Link back to all articles
back to All
January 4, 2024

Why old music isn’t always old - and how you can turn your back catalogue into new money

The UK album charts from 2023 have been released - and they make for fascinating and, at first glance, worrying reading. 

The top spot went to The Weeknd’s two-year-old greatest hits compilation The Highlights, while the rest of the Top 10 included various Best Of compilations and 2022 albums from SZA, Harry Styles and Taylor Swift. There was just one ‘new’ album in the UK Top 10 - but even that was Taylor Swift’s re-recording of her own 2014 album 1989. 

Taken in conjunction with the news no 2023 album went Platinum (or sold more than 300,000 copies), the obvious takeaway is that new albums aren’t the creative and financial powerhouses they used to be and that ultimately, the album format is dying. 

But the more interesting take - and the one that’s more productive for artists looking to make headway (and money!) in the modern music industry - is that there’s success to be had by repackaging and re-using old content for new audiences. 

What the Top 10 albums chart for 2023 tells us is that there’s no such thing as old music: we’re living in an age of continuous discovery. 

The Weeknd revival 

Take The Weeknd for example. His No.1 album was first released in 2021 to coincide with his Super Bowl halftime show. But when a relatively unknown 2016 track ‘Die For You’ was re-released as part of that album, it was picked up as a TikTok soundtrack and quickly went viral across 147,000 videos. The result was the 17th biggest single of 2023, 7 years after it was first released. 

That shows the power of TikTok and the ability to bring old music to new life. And it’s not just social media that can brilliantly repurpose music. 

Saltburn soundtracks 

Saltburn has been the most talked-about film of the last few months - and not just because of that ending.

Set in the mid-noughties, the film’s soundtrack cleverly uses hits of the time to illustrate its key moments - and for our client Mason, that meant using his ‘Perfect (Exceeder)’ collaboration with Princess Superstar. Since the film recently dropped on Amazon Prime, the track has entered the UK Spotify and TikTok charts and hit the global Beatport and Shazam charts. At one point, the track hit half a million streams a day, bringing the release back into focus for a new generation.

And that knock-on effect can be seen in the UK singles charts, with Sophie Ellis-Bextor’s ‘Murder on the Dancefloor’ returning to the Top 40 for the first time in 22 years thanks to its inclusion as part of that ending.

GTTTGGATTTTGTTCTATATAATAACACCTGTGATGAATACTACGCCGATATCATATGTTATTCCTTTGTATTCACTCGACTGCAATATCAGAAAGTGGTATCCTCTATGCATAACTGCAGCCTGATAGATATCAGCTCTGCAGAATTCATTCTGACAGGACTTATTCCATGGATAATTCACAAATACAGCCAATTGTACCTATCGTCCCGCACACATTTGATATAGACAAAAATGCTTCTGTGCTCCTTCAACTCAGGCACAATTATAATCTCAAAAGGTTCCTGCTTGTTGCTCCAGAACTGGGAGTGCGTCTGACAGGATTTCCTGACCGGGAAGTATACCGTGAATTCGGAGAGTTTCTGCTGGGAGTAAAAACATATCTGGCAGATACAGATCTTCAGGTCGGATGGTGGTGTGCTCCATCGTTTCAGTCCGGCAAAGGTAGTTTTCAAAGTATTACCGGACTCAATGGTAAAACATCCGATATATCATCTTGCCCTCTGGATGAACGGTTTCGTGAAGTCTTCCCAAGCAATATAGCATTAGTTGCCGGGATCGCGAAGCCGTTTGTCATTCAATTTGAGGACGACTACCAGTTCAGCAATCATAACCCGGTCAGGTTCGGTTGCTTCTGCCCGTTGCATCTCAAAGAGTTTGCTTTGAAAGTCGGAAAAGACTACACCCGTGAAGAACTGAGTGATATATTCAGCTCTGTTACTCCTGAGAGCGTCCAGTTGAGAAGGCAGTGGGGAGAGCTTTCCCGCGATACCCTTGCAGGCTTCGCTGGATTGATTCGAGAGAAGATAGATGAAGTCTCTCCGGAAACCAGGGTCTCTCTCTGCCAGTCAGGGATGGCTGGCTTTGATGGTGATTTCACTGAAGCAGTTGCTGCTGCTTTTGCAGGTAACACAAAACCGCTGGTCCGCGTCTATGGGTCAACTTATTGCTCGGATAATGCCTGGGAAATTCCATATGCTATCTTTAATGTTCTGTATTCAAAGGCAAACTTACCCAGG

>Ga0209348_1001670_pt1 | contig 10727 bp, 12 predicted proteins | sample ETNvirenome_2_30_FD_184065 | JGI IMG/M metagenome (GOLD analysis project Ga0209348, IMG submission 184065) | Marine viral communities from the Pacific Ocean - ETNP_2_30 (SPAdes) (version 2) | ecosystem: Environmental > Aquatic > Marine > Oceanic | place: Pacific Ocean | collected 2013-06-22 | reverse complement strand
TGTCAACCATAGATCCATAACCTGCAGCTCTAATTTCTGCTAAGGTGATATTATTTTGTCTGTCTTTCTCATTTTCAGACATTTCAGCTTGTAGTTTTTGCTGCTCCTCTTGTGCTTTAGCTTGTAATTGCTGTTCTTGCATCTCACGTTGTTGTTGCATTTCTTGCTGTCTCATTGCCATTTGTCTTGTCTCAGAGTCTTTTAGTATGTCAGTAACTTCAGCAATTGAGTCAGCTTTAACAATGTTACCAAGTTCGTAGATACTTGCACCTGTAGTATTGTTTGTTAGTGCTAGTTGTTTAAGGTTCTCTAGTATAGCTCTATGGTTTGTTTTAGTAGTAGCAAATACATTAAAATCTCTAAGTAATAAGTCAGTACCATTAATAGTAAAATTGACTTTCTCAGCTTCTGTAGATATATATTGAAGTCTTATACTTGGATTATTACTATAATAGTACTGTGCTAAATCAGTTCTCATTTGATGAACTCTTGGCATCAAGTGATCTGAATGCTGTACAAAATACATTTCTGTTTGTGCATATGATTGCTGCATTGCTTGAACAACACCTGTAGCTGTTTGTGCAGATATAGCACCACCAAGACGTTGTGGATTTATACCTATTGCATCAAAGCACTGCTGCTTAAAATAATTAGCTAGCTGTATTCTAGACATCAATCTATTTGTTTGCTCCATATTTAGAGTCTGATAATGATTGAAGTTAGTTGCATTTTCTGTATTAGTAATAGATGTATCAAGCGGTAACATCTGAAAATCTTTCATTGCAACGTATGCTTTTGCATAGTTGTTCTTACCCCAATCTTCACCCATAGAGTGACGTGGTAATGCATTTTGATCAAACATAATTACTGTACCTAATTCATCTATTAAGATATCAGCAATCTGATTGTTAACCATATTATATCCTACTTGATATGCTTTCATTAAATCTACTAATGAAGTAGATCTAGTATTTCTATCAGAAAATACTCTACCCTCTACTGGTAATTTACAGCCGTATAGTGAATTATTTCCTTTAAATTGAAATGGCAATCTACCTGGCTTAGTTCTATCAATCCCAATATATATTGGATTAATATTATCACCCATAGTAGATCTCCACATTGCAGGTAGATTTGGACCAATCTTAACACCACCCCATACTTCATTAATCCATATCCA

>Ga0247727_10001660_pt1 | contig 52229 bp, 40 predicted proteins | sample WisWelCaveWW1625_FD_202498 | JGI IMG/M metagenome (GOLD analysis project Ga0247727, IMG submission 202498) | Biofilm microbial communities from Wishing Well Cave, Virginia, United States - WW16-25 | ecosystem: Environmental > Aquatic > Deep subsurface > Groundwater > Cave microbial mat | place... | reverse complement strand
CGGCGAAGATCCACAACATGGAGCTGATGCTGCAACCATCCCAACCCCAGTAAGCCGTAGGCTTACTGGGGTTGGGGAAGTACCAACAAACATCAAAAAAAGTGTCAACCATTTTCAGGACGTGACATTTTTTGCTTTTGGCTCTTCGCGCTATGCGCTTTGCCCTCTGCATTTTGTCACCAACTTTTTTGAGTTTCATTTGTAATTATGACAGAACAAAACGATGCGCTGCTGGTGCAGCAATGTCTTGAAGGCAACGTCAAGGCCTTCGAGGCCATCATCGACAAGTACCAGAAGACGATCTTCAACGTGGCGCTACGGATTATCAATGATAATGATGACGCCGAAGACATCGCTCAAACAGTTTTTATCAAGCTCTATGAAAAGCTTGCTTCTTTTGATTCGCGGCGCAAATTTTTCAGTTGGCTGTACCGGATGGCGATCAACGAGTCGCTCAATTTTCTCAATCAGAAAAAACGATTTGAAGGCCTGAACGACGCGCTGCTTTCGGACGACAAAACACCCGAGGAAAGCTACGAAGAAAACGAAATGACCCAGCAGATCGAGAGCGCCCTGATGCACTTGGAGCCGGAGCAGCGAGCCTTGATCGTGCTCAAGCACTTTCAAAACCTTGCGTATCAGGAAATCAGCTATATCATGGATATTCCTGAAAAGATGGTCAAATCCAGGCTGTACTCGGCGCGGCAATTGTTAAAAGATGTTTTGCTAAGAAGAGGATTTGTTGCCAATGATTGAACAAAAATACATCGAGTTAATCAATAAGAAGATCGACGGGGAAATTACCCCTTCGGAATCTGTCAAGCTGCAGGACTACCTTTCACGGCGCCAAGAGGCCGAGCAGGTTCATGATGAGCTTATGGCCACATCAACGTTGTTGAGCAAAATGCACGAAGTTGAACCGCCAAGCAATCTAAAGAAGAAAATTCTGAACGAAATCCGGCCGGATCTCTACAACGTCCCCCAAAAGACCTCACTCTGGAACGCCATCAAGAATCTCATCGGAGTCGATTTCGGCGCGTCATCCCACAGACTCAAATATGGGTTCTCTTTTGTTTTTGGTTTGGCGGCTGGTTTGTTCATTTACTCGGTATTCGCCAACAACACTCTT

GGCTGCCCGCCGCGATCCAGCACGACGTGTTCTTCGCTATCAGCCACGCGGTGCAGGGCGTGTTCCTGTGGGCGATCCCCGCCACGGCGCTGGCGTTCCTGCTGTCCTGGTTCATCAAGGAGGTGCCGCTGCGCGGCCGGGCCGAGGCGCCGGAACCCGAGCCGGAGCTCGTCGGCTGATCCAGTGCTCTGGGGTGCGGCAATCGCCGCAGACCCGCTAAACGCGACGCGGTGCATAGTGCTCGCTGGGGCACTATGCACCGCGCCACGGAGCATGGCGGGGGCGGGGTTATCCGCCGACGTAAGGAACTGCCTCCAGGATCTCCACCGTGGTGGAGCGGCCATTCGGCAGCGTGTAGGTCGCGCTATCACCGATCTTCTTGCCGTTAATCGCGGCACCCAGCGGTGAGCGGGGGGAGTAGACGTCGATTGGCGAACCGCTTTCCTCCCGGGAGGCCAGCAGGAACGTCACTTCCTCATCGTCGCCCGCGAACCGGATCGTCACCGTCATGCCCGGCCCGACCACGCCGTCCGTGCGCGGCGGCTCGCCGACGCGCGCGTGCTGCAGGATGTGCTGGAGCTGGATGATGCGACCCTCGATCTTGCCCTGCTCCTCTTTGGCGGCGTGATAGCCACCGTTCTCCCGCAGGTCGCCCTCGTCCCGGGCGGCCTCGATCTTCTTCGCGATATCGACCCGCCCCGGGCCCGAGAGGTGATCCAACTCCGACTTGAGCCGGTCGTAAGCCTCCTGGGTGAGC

Organic growth is great, but you can help keep that momentum going by being proactive, says Chris I’Anson, One Nine Nine’s Head of Digital. ‘If you have old tracks that are getting picked up in films or social media, artists should capitalise and speak to their digital distributor about repitching old tracks. That can help keep the momentum going and maximise your music.’ 

Touchdown trance 

That cunning retrospective can be seen at work with another of our clients, Darude. Upon hearing his trance classic ‘Sandstorm’ had been played before every American Football game at the University of South Carolina since 2008, he made a guest appearance at one of their November games. 

It was clever timing and marketing as his University show took place just a couple of weeks after the release of his new ‘Together’ album, ensuring there was plenty of social media presence around his new album launch. It also kick-started a trend of other sports teams using the uplifting track as part of their game ritual. 


The real winners from the death of the album chart, says music writer Patrick Clifton in an incisive The Record Label Crisis essay, are those who can cultivate a "two-way" relationship with fans on social media, and "don't mind revisiting songs from their repertoire if those songs blow up".

The message is clear: artists can breathe new life into their catalogue by repurposing their past hits, exploring avenues beyond traditional album sales and actively engaging with their audience. Just as we have with our clients Mason and Darude. 

Get in Touch

At One Nine Nine, we work with global music and entertainment names, creating and delivering effective digital, marketing and creative strategies to support your ongoing commercial and critical success.

To find out how we can impact your marketing, please get in touch with our team at 01138444111 or email us at

Thank you! Your submission has been received!
Oops! Something went wrong while submitting the form. Please try again.


One Nine Nine
The Leeming Building
Vicar Lane, LS2 7JF